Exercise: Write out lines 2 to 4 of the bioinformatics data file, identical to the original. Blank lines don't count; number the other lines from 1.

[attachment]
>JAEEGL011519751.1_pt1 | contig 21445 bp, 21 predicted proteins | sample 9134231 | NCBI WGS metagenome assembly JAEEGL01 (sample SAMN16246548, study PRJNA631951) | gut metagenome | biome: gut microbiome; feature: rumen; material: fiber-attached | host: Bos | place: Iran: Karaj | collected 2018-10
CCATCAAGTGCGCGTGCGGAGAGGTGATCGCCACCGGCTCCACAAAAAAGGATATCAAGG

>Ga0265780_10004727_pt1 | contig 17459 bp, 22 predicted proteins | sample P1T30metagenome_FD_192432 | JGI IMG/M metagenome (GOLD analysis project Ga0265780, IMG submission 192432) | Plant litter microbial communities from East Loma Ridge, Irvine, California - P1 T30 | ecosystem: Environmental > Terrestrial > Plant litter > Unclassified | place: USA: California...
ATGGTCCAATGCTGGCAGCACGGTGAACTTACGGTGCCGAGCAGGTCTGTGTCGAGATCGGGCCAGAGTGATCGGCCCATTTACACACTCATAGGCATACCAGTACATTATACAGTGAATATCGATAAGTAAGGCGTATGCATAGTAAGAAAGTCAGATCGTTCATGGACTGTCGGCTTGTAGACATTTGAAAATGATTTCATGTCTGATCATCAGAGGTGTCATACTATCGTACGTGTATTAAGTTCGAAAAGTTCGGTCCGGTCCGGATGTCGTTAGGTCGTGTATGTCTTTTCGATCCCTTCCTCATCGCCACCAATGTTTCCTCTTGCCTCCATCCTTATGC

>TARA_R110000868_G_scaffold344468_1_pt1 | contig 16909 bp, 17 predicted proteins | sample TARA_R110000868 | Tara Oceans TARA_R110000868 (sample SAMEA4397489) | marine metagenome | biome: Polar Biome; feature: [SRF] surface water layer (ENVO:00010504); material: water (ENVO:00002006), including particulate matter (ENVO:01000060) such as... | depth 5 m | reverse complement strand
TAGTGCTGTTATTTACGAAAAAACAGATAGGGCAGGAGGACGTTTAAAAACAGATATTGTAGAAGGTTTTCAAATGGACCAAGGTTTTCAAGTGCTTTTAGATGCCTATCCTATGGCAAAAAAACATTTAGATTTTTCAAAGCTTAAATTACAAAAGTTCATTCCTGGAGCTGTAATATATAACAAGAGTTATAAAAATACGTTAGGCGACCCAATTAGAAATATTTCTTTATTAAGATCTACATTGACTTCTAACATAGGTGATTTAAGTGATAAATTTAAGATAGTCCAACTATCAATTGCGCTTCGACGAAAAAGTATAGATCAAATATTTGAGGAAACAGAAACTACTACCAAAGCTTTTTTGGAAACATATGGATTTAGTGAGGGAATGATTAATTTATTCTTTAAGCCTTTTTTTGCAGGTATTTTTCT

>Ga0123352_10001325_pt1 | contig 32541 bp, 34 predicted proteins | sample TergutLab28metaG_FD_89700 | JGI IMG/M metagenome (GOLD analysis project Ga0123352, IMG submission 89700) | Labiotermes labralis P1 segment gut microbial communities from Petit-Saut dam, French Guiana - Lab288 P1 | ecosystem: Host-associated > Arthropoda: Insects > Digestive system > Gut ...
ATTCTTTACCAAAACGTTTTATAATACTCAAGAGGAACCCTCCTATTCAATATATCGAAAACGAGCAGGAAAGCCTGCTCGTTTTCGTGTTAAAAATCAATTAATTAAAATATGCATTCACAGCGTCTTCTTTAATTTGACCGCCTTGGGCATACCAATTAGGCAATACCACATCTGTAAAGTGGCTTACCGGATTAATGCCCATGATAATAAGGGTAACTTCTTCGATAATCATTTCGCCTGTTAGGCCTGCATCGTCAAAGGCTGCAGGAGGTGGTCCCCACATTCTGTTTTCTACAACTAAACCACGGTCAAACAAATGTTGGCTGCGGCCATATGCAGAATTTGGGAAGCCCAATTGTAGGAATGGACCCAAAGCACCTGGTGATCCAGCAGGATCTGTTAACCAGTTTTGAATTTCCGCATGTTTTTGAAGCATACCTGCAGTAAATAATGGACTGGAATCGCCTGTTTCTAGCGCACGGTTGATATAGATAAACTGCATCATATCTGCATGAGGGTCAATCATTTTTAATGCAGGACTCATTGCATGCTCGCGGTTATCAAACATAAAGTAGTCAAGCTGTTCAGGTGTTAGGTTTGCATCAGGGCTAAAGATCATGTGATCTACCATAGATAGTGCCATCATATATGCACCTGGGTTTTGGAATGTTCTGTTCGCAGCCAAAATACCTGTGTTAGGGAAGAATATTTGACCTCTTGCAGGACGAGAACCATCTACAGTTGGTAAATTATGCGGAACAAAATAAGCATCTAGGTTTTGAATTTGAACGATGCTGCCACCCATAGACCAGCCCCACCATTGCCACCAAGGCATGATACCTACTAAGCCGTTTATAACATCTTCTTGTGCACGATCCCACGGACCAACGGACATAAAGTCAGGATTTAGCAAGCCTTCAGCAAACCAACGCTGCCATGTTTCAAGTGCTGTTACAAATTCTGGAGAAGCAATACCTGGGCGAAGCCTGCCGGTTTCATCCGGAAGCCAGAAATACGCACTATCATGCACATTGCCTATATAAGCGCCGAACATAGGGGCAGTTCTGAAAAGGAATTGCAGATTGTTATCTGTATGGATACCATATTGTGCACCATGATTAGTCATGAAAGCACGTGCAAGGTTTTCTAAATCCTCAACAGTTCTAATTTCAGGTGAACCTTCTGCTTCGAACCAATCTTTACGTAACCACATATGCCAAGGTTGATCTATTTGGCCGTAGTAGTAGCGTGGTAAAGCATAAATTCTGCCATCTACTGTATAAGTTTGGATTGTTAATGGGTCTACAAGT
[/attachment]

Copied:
CCATCAAGTGCGCGTGCGGAGAGGTGATCGCCACCGGCTCCACAAAAAAGGATATCAAGG

>Ga0265780_10004727_pt1 | contig 17459 bp, 22 predicted proteins | sample P1T30metagenome_FD_192432 | JGI IMG/M metagenome (GOLD analysis project Ga0265780, IMG submission 192432) | Plant litter microbial communities from East Loma Ridge, Irvine, California - P1 T30 | ecosystem: Environmental > Terrestrial > Plant litter > Unclassified | place: USA: California...
ATGGTCCAATGCTGGCAGCACGGTGAACTTACGGTGCCGAGCAGGTCTGTGTCGAGATCGGGCCAGAGTGATCGGCCCATTTACACACTCATAGGCATACCAGTACATTATACAGTGAATATCGATAAGTAAGGCGTATGCATAGTAAGAAAGTCAGATCGTTCATGGACTGTCGGCTTGTAGACATTTGAAAATGATTTCATGTCTGATCATCAGAGGTGTCATACTATCGTACGTGTATTAAGTTCGAAAAGTTCGGTCCGGTCCGGATGTCGTTAGGTCGTGTATGTCTTTTCGATCCCTTCCTCATCGCCACCAATGTTTCCTCTTGCCTCCATCCTTATGC